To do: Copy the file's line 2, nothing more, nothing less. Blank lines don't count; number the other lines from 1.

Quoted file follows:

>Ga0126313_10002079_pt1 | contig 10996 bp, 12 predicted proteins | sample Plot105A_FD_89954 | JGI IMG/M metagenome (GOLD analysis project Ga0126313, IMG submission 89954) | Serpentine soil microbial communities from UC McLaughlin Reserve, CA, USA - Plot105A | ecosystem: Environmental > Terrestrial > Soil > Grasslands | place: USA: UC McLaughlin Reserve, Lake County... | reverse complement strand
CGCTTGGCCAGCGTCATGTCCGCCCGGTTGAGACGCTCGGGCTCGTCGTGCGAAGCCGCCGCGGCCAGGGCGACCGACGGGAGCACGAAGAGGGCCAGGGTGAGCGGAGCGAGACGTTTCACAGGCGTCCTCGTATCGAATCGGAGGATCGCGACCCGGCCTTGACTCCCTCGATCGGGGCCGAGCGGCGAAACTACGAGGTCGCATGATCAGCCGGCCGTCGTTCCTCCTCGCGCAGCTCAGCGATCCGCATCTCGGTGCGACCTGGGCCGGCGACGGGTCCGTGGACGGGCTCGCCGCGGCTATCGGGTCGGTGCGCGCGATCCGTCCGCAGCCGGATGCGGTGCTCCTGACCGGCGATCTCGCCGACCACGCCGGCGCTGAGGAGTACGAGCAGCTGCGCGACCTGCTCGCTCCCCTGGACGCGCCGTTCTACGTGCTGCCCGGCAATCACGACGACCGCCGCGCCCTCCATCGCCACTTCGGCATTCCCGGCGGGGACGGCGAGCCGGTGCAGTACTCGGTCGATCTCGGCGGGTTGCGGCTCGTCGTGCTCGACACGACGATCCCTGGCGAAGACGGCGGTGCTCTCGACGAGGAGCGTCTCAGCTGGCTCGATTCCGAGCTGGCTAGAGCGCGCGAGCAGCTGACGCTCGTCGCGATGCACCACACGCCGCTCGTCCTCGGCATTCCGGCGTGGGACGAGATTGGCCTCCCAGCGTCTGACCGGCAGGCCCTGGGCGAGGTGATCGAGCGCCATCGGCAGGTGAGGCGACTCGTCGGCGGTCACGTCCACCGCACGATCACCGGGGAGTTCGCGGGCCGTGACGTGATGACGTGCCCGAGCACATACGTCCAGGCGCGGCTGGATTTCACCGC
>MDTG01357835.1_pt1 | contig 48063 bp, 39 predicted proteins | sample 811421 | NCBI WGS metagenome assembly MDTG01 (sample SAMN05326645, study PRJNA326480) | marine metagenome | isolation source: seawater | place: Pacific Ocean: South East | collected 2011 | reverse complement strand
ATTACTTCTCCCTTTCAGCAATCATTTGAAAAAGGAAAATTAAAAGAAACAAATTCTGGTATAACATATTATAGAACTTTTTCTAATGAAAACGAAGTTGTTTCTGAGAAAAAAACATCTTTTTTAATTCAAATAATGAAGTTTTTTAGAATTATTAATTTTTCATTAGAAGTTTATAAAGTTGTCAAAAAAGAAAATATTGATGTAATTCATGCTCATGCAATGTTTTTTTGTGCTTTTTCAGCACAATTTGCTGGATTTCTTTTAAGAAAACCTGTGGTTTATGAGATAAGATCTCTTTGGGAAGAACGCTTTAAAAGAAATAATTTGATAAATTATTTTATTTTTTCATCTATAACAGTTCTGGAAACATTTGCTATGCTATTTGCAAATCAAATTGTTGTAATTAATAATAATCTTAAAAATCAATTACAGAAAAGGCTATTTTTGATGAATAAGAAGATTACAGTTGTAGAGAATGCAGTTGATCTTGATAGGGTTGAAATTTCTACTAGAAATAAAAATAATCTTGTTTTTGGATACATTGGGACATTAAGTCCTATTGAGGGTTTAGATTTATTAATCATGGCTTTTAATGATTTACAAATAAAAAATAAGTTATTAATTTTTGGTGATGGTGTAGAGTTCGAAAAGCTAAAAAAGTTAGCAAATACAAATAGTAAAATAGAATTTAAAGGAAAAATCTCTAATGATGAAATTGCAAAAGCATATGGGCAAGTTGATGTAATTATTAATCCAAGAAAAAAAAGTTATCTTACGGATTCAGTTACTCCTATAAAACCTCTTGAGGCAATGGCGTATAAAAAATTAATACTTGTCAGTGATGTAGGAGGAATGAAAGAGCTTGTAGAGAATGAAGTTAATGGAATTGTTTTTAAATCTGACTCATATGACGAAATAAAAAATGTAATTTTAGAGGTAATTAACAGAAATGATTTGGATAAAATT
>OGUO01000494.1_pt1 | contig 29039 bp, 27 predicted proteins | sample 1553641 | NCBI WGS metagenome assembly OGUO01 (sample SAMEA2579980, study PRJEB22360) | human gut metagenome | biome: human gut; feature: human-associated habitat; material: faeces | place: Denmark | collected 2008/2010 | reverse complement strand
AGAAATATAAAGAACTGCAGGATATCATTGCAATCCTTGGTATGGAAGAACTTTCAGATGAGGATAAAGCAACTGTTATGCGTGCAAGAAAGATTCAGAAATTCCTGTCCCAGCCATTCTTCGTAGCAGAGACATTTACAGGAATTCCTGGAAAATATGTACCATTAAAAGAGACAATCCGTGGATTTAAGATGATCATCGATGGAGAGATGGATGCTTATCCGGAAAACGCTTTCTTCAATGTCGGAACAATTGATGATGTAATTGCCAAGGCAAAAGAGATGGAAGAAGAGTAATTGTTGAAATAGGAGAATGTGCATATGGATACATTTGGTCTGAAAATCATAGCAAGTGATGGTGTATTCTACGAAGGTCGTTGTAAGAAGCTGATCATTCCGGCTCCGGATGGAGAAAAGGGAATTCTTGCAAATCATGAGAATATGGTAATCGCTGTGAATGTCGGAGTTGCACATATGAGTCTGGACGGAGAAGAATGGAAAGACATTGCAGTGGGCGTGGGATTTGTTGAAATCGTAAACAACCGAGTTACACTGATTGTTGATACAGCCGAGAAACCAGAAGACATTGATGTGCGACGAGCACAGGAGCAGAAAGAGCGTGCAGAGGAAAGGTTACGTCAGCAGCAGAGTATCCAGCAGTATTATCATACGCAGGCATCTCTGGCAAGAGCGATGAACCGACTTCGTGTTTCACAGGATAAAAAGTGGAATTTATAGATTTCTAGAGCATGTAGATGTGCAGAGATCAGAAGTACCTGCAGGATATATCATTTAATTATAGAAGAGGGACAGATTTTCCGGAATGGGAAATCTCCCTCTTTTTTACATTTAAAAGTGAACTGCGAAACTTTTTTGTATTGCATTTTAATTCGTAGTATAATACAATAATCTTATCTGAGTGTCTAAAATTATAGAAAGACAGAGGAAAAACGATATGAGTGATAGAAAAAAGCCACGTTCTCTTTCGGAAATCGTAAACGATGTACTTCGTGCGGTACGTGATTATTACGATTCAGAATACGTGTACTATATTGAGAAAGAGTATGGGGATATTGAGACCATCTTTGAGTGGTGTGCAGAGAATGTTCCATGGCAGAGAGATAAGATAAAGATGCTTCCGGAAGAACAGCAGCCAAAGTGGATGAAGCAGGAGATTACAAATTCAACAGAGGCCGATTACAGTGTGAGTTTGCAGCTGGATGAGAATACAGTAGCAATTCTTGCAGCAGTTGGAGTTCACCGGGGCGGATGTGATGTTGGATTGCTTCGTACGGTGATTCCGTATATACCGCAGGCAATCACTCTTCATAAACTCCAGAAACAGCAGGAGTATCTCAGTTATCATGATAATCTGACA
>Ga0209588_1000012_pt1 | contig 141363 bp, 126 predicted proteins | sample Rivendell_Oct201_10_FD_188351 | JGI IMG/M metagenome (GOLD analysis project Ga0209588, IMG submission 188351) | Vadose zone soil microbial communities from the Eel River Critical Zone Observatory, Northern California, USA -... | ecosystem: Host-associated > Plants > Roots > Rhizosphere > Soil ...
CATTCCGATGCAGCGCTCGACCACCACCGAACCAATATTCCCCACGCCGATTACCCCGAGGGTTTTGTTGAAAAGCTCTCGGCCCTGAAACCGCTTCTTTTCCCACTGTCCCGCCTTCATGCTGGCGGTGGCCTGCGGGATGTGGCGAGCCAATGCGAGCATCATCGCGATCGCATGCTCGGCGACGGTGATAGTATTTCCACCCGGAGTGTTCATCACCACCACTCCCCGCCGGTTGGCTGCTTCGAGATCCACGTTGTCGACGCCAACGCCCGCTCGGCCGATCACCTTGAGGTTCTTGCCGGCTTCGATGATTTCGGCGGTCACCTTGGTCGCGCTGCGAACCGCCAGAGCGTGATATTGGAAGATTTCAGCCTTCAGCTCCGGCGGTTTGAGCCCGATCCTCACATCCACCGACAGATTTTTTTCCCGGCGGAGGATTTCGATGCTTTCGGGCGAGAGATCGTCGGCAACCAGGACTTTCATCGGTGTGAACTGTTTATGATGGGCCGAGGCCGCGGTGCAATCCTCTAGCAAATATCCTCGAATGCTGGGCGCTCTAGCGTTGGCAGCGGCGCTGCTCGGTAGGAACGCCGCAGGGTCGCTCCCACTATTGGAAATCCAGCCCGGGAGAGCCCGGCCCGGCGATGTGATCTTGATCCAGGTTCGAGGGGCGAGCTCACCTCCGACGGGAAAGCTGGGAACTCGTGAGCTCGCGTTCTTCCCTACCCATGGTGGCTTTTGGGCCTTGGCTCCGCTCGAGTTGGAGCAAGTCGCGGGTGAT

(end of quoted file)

CGCTTGGCCAGCGTCATGTCCGCCCGGTTGAGACGCTCGGGCTCGTCGTGCGAAGCCGCCGCGGCCAGGGCGACCGACGGGAGCACGAAGAGGGCCAGGGTGAGCGGAGCGAGACGTTTCACAGGCGTCCTCGTATCGAATCGGAGGATCGCGACCCGGCCTTGACTCCCTCGATCGGGGCCGAGCGGCGAAACTACGAGGTCGCATGATCAGCCGGCCGTCGTTCCTCCTCGCGCAGCTCAGCGATCCGCATCTCGGTGCGACCTGGGCCGGCGACGGGTCCGTGGACGGGCTCGCCGCGGCTATCGGGTCGGTGCGCGCGATCCGTCCGCAGCCGGATGCGGTGCTCCTGACCGGCGATCTCGCCGACCACGCCGGCGCTGAGGAGTACGAGCAGCTGCGCGACCTGCTCGCTCCCCTGGACGCGCCGTTCTACGTGCTGCCCGGCAATCACGACGACCGCCGCGCCCTCCATCGCCACTTCGGCATTCCCGGCGGGGACGGCGAGCCGGTGCAGTACTCGGTCGATCTCGGCGGGTTGCGGCTCGTCGTGCTCGACACGACGATCCCTGGCGAAGACGGCGGTGCTCTCGACGAGGAGCGTCTCAGCTGGCTCGATTCCGAGCTGGCTAGAGCGCGCGAGCAGCTGACGCTCGTCGCGATGCACCACACGCCGCTCGTCCTCGGCATTCCGGCGTGGGACGAGATTGGCCTCCCAGCGTCTGACCGGCAGGCCCTGGGCGAGGTGATCGAGCGCCATCGGCAGGTGAGGCGACTCGTCGGCGGTCACGTCCACCGCACGATCACCGGGGAGTTCGCGGGCCGTGACGTGATGACGTGCCCGAGCACATACGTCCAGGCGCGGCTGGATTTCACCGC